Ao Sabai, Koh Muk

Not far from the Emerald Cave is the island’s only uninhabited beach. Walled in by dramatic bluffs and a smattering of palm trees, Ao Sabai feels like a secret hideaway. It may be on the petite side and its sand is more amber in colour than postcard-perfect alabaster, but the seclusion more than makes up for it. Loll in the shallows or pack a picnic and chill out away from the crowds.

Haad Lang Kao, Koh Libong

The largest Trang island may lack the picturesque, powder sands of some of its more fashionable neighbours, but it more than makes up for it with untamed swathes of mangrove and a low-key vibe seldom found on more frequented shores. Aside from a few fishing villages that house Koh Libong’s 6,000-plus Thai-Muslim residents, there’s little here to intrude on the sublime stillness. Many visitors come here with hopes of spotting one of the dugongs that nibble on the abundant sea grasses just offshore, though sightings of the shy creatures are rare. Haad Lang Kao, a golden strip of coast covered with coarse sand and pebbles, may house all of the island’s resorts, but it still feels relatively remote. The resorts diligently remove driftwood and garbage that washes ashore, keeping these sands in better condition than some others.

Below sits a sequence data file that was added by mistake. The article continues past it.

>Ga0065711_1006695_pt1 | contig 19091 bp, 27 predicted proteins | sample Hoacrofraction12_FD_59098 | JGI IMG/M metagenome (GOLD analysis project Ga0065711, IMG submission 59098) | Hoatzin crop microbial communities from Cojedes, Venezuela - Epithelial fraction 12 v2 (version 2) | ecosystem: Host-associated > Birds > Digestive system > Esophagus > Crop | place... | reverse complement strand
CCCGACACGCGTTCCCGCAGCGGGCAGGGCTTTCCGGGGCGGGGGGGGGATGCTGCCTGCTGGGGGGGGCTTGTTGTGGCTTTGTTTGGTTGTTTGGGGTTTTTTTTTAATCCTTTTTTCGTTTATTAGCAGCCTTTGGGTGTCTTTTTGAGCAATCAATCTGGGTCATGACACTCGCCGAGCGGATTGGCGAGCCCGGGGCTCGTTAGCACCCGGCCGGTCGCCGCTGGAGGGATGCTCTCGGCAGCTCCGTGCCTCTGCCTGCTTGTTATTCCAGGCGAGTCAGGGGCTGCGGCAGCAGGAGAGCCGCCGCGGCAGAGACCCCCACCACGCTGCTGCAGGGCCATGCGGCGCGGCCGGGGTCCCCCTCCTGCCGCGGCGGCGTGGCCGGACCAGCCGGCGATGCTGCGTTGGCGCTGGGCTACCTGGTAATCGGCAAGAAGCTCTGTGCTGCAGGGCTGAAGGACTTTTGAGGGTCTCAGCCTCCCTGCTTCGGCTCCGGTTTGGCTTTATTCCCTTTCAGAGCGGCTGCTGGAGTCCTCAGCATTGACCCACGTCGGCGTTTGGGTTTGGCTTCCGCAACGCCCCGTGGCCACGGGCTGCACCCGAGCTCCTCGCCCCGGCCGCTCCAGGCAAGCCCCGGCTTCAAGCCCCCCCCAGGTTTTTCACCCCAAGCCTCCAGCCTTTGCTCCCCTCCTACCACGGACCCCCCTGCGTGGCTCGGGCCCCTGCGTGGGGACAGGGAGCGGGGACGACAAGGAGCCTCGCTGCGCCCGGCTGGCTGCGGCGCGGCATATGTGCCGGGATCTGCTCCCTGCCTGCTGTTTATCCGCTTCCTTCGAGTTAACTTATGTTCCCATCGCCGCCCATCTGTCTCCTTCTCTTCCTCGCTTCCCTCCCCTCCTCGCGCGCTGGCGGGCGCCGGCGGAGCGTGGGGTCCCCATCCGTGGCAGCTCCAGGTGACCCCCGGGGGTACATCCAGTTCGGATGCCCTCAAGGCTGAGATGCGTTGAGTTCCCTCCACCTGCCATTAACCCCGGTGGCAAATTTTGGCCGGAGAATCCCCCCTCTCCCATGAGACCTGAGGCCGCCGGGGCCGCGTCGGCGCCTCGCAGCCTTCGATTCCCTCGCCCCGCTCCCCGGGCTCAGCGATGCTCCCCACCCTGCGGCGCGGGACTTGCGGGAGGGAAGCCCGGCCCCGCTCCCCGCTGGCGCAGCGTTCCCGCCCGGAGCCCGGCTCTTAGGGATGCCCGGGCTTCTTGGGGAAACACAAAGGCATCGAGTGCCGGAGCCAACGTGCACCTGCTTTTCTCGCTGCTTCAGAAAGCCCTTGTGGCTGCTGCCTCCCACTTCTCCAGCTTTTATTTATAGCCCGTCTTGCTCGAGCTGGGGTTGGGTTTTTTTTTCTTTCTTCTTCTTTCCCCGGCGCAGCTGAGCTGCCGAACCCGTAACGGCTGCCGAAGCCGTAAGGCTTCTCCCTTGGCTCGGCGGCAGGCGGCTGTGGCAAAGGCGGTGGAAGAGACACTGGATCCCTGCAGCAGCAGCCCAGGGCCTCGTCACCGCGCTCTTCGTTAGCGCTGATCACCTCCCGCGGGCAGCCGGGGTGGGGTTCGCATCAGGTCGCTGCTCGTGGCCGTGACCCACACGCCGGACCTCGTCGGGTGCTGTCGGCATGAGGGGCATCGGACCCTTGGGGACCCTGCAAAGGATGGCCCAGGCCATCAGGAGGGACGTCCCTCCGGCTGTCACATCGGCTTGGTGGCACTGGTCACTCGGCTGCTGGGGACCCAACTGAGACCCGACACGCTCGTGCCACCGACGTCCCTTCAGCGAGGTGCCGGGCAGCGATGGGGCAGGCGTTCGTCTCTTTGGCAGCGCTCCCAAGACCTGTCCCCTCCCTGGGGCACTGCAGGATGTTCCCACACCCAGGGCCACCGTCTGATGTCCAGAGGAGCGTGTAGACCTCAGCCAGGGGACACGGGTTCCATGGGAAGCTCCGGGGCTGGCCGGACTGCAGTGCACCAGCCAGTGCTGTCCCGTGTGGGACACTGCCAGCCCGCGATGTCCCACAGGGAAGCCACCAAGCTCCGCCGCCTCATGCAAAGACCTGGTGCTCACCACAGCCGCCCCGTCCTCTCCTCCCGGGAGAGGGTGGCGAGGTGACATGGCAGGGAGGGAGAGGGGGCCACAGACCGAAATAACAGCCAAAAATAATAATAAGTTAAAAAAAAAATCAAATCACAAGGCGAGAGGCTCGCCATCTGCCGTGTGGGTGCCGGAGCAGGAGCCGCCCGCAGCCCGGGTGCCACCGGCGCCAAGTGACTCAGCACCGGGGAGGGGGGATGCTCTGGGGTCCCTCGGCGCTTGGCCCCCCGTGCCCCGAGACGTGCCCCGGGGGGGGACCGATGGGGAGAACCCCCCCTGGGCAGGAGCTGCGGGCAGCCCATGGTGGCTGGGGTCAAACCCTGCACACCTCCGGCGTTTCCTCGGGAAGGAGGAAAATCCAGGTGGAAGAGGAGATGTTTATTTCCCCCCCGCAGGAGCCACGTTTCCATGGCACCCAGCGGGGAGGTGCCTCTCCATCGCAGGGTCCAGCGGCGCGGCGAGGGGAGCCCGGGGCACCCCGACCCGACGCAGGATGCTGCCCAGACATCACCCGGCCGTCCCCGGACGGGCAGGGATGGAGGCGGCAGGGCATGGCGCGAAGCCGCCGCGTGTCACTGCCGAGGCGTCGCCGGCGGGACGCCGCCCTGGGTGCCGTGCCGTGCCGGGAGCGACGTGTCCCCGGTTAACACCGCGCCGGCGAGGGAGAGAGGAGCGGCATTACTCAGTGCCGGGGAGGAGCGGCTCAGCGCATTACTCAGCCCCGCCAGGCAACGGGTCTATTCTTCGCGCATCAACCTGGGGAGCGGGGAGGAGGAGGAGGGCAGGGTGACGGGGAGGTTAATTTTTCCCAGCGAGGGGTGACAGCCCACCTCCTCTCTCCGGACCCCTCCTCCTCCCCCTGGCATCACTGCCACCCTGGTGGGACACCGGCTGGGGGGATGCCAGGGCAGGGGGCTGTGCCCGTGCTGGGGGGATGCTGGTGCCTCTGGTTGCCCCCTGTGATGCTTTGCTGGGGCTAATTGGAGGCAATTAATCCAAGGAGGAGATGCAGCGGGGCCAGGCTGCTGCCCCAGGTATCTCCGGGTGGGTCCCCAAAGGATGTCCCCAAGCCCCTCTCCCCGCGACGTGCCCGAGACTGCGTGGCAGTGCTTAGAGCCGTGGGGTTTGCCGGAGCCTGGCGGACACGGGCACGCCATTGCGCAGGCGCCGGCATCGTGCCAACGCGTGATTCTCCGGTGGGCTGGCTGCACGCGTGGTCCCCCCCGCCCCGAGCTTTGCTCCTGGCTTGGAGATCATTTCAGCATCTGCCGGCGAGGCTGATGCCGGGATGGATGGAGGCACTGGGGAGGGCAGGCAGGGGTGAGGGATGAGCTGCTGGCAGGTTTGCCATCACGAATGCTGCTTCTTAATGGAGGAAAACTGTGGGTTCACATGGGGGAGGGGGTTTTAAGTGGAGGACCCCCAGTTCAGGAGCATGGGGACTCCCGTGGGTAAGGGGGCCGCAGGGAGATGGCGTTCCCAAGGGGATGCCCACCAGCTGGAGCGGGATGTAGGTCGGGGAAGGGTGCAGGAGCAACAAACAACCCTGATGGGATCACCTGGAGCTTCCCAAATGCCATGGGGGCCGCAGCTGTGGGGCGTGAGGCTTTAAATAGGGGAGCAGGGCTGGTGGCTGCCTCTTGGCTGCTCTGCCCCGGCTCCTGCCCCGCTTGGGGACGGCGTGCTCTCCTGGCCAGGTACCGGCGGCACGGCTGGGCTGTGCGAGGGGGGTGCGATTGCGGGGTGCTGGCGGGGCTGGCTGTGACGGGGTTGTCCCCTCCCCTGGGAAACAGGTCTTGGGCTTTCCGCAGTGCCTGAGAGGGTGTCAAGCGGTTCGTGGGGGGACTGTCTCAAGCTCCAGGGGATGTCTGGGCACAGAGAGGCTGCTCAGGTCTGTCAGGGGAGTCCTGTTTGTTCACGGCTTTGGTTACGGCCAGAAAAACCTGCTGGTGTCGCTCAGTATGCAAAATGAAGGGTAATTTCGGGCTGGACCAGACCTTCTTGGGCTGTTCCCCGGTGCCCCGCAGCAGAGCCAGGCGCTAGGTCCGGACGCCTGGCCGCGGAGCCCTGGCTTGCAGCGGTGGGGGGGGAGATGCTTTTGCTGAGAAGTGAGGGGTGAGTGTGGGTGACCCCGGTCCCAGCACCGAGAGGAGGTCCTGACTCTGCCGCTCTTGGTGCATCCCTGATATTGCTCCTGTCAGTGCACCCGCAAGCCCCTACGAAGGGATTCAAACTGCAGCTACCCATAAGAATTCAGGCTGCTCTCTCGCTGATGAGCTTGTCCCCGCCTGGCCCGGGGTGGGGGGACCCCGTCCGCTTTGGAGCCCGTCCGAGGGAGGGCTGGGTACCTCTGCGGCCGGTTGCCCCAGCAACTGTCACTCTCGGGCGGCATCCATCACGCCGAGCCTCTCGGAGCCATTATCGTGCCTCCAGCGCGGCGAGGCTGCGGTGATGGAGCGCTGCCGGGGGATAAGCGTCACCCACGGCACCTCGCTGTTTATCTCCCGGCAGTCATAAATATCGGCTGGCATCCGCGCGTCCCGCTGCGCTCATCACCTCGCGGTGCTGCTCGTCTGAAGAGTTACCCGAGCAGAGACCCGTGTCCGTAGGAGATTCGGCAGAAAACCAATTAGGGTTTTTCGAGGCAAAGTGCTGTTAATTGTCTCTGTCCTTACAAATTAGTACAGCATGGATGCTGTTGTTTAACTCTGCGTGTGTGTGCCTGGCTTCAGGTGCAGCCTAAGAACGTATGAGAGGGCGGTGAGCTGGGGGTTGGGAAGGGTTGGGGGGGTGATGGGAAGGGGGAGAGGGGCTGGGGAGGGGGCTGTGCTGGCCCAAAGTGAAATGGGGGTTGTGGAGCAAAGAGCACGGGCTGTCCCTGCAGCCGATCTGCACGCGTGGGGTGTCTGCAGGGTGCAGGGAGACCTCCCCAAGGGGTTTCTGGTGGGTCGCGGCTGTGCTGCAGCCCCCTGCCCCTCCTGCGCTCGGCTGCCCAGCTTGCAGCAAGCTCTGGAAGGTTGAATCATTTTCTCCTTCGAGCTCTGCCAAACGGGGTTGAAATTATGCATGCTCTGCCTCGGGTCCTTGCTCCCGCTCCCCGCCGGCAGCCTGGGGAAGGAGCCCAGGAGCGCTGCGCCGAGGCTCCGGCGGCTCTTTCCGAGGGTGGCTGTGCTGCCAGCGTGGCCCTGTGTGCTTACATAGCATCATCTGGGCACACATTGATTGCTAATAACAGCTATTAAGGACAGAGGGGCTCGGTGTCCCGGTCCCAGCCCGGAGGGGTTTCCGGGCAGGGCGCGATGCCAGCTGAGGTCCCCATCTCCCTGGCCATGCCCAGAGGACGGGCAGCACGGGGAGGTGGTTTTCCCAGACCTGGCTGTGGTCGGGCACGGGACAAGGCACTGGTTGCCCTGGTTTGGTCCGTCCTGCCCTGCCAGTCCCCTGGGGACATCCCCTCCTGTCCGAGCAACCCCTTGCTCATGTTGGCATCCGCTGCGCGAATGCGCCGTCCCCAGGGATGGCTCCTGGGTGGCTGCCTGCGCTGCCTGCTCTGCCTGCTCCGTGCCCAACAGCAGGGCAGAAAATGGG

The 7 Best Stargazing Sites in the World

1) Mauna Kea, Hawaii

A visit to Hawaii already offers sun, sand and surf; travel to Big Island and you can revel in what many people consider to be the best stargazing on the planet. You may be at risk of altitude sickness (the top of Mauna Kea, a dormant volcano, is 13,796ft above sea level) but the view is breathtaking in other ways too: a lack of light pollution ensures unparalleled visibility.

2) Atacama Desert, Chile

As one of the driest places in the world, Atacama Desert has few clouds, along with a high altitude and zero light pollution. What better way to experience it than by camping? Elqui Domos, in the Elqui Valley, is the only “astronomic hotel” in the Southern Hemisphere and offers domed tents with open ceilings and wooden cabins with decks.

3) Yangtze River Valley, China